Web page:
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NHS 'must improve postnatal care for multiple birth families'

Research by the Twins and Multiple Births Association (Tamba) has revealed that around one in five mothers (22%) who gave birth to more than one child felt abandoned in postnatal wards.

Nearly one in 10 mothers (9.1%) also complained about logistical problems because one or more of their babies was in a different hospital from themselves or from each other.

However, the figure was almost four percentage points lower than in Tamba’s 2008 survey, where 13% of mothers were faced with being separated from their children.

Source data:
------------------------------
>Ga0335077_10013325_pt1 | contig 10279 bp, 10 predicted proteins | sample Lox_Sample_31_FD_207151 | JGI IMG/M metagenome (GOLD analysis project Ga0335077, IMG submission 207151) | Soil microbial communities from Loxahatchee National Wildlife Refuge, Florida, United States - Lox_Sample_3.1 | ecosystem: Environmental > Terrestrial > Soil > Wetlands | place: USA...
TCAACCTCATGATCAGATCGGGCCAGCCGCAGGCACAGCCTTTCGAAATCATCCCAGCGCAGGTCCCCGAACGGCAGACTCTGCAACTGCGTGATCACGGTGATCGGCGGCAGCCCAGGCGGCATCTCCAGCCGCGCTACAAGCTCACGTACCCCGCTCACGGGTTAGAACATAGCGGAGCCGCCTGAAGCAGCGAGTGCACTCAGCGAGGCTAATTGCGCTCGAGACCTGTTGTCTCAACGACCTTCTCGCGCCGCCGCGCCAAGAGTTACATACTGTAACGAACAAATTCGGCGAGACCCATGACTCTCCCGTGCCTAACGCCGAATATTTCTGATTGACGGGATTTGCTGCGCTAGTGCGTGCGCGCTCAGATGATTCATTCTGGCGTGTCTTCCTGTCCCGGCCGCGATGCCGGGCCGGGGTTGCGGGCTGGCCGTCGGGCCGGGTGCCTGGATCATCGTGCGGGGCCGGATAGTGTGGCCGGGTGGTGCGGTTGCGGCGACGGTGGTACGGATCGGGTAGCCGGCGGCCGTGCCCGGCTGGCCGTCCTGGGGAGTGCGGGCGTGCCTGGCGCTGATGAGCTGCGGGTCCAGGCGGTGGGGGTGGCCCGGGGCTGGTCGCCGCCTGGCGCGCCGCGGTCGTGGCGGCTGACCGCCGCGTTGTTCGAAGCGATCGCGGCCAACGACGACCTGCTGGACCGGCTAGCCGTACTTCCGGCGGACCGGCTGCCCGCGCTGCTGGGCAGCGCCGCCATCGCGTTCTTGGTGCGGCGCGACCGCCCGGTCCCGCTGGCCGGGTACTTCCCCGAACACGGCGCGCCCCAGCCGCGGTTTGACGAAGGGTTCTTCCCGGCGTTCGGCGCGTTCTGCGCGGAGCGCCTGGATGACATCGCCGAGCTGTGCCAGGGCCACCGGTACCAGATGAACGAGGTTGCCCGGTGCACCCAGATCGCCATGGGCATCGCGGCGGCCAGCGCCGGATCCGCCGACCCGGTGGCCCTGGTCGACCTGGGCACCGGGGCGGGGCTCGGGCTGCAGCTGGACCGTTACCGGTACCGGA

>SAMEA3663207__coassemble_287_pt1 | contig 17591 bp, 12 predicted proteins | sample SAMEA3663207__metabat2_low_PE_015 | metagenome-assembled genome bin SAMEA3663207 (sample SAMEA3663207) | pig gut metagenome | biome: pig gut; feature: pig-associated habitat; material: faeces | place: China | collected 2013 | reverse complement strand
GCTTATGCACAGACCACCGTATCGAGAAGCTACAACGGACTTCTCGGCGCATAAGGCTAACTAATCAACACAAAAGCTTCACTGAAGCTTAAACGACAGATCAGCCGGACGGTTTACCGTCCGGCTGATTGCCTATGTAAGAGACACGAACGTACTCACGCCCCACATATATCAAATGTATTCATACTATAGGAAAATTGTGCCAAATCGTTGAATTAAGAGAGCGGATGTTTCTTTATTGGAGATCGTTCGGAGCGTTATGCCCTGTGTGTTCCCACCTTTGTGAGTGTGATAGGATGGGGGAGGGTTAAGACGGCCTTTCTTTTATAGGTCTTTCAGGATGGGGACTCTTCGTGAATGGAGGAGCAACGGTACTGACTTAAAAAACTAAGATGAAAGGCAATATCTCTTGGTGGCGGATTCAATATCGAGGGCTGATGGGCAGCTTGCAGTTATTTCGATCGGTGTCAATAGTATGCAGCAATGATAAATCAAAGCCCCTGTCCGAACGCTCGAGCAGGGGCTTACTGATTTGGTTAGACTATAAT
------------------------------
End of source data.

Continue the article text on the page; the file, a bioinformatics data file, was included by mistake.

The latest survey also showed that more than one in five parents (21.3%) expecting a multiple birth said they were unprepared for the higher chance of their babies being born prematurely.

A third of parents said they received poor or very poor feeding advice, while 25% of mothers said they had not been given any feeding advice at all.

Many parents were also unhappy about inflexible ward opening hours, which made it difficult for fathers to support their partners.

Tamba concluded that maternity postnatal care for women having twins, triplets or more must be significantly improved.

 

 

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